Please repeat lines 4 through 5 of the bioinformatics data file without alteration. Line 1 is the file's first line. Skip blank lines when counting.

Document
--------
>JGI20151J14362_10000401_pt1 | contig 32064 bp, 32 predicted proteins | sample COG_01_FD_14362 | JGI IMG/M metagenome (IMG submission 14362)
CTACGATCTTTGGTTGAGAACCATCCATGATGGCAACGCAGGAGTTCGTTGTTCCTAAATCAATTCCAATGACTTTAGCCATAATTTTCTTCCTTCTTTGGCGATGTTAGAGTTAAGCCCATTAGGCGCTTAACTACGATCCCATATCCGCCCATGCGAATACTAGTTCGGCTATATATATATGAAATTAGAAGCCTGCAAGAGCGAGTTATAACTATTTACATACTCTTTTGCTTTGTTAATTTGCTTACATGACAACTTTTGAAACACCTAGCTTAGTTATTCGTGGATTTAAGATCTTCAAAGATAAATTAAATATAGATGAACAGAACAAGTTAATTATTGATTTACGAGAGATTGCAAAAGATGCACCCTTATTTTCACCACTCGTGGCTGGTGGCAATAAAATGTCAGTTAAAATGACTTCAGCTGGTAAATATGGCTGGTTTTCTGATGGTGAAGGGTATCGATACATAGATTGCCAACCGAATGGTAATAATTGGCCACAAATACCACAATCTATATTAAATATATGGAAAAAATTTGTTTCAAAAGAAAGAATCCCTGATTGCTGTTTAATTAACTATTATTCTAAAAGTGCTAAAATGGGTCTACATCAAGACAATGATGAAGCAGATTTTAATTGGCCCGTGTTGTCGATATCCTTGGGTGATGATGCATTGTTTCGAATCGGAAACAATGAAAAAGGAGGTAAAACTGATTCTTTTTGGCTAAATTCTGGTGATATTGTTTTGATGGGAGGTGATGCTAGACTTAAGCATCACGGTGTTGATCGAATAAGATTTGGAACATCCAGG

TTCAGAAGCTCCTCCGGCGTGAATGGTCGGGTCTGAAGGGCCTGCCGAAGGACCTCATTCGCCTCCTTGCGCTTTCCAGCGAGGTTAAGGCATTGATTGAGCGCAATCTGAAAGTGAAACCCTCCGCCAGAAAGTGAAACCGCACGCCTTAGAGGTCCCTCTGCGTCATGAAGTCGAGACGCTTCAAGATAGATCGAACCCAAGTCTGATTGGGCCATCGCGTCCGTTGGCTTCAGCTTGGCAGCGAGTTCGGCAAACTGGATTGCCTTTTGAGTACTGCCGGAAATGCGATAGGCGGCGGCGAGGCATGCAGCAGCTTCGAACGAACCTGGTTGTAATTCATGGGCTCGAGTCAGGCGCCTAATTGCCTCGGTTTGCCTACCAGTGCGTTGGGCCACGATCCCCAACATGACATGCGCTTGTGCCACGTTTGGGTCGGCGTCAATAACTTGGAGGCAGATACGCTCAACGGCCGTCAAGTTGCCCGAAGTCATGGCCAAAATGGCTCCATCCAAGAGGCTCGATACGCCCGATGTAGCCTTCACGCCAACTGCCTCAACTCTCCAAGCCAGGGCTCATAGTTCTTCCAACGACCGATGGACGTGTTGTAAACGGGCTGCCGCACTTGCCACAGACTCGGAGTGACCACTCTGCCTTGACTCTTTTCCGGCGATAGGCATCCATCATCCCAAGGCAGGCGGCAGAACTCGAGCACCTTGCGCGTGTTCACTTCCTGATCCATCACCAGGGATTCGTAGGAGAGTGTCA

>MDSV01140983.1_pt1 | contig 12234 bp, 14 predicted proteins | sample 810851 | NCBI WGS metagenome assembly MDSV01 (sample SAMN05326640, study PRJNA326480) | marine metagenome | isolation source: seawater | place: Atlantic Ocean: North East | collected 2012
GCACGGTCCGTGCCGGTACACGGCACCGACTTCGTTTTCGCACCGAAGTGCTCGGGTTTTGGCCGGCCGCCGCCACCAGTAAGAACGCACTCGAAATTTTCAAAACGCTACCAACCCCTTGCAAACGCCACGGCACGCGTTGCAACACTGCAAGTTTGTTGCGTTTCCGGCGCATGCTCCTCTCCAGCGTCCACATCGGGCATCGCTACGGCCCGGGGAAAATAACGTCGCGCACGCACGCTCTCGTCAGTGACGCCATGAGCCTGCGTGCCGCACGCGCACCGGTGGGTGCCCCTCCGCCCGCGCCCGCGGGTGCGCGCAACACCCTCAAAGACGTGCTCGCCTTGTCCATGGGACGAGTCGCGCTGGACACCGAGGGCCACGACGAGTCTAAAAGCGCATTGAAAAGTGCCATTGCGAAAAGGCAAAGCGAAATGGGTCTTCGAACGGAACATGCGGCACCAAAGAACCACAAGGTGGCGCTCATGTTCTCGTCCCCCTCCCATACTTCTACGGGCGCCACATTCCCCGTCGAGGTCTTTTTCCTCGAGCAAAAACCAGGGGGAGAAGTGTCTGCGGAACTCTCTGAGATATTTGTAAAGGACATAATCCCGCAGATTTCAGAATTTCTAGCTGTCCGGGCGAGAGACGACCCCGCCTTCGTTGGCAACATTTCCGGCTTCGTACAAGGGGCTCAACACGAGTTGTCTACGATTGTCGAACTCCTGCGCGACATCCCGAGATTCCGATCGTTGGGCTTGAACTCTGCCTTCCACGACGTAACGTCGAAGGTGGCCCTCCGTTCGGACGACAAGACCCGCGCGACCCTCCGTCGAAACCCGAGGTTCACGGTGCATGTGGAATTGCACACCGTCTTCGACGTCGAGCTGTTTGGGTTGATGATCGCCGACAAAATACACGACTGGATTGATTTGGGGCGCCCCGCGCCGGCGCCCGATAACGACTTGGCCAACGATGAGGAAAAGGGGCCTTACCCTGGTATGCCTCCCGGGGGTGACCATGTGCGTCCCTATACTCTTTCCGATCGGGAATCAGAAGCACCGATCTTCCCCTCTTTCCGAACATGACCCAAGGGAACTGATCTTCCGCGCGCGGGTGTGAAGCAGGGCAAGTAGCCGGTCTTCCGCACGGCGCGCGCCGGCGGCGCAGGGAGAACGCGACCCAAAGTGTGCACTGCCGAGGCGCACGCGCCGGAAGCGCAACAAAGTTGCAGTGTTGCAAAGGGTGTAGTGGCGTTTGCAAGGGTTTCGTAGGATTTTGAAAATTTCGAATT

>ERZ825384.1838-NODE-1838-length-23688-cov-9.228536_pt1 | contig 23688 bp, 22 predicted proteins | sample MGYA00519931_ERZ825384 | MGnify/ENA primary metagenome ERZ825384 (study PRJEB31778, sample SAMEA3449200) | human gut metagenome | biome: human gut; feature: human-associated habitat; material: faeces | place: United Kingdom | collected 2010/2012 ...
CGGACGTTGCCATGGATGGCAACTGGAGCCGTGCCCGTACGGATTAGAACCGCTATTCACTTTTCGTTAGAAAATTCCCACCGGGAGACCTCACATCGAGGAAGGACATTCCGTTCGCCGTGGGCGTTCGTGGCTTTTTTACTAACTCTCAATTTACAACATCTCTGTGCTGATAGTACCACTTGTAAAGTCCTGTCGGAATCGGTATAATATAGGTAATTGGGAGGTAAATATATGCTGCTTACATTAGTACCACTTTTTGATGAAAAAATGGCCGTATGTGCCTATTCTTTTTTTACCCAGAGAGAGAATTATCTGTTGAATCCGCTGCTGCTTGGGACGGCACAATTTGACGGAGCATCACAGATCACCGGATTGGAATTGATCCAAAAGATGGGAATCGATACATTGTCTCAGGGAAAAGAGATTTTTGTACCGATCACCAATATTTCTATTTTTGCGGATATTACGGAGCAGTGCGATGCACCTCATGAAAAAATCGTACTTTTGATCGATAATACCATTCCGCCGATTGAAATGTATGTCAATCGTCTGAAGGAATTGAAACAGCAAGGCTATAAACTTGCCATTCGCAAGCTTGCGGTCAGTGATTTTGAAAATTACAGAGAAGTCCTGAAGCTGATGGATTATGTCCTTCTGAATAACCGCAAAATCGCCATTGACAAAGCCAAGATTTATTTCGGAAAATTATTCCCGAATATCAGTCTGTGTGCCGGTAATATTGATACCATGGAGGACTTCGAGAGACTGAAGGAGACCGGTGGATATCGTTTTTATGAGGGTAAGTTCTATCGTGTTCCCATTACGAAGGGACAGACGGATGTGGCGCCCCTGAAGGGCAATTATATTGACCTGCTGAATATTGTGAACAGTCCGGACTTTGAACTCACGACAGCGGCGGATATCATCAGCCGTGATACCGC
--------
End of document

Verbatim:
>MDSV01140983.1_pt1 | contig 12234 bp, 14 predicted proteins | sample 810851 | NCBI WGS metagenome assembly MDSV01 (sample SAMN05326640, study PRJNA326480) | marine metagenome | isolation source: seawater | place: Atlantic Ocean: North East | collected 2012
GCACGGTCCGTGCCGGTACACGGCACCGACTTCGTTTTCGCACCGAAGTGCTCGGGTTTTGGCCGGCCGCCGCCACCAGTAAGAACGCACTCGAAATTTTCAAAACGCTACCAACCCCTTGCAAACGCCACGGCACGCGTTGCAACACTGCAAGTTTGTTGCGTTTCCGGCGCATGCTCCTCTCCAGCGTCCACATCGGGCATCGCTACGGCCCGGGGAAAATAACGTCGCGCACGCACGCTCTCGTCAGTGACGCCATGAGCCTGCGTGCCGCACGCGCACCGGTGGGTGCCCCTCCGCCCGCGCCCGCGGGTGCGCGCAACACCCTCAAAGACGTGCTCGCCTTGTCCATGGGACGAGTCGCGCTGGACACCGAGGGCCACGACGAGTCTAAAAGCGCATTGAAAAGTGCCATTGCGAAAAGGCAAAGCGAAATGGGTCTTCGAACGGAACATGCGGCACCAAAGAACCACAAGGTGGCGCTCATGTTCTCGTCCCCCTCCCATACTTCTACGGGCGCCACATTCCCCGTCGAGGTCTTTTTCCTCGAGCAAAAACCAGGGGGAGAAGTGTCTGCGGAACTCTCTGAGATATTTGTAAAGGACATAATCCCGCAGATTTCAGAATTTCTAGCTGTCCGGGCGAGAGACGACCCCGCCTTCGTTGGCAACATTTCCGGCTTCGTACAAGGGGCTCAACACGAGTTGTCTACGATTGTCGAACTCCTGCGCGACATCCCGAGATTCCGATCGTTGGGCTTGAACTCTGCCTTCCACGACGTAACGTCGAAGGTGGCCCTCCGTTCGGACGACAAGACCCGCGCGACCCTCCGTCGAAACCCGAGGTTCACGGTGCATGTGGAATTGCACACCGTCTTCGACGTCGAGCTGTTTGGGTTGATGATCGCCGACAAAATACACGACTGGATTGATTTGGGGCGCCCCGCGCCGGCGCCCGATAACGACTTGGCCAACGATGAGGAAAAGGGGCCTTACCCTGGTATGCCTCCCGGGGGTGACCATGTGCGTCCCTATACTCTTTCCGATCGGGAATCAGAAGCACCGATCTTCCCCTCTTTCCGAACATGACCCAAGGGAACTGATCTTCCGCGCGCGGGTGTGAAGCAGGGCAAGTAGCCGGTCTTCCGCACGGCGCGCGCCGGCGGCGCAGGGAGAACGCGACCCAAAGTGTGCACTGCCGAGGCGCACGCGCCGGAAGCGCAACAAAGTTGCAGTGTTGCAAAGGGTGTAGTGGCGTTTGCAAGGGTTTCGTAGGATTTTGAAAATTTCGAATT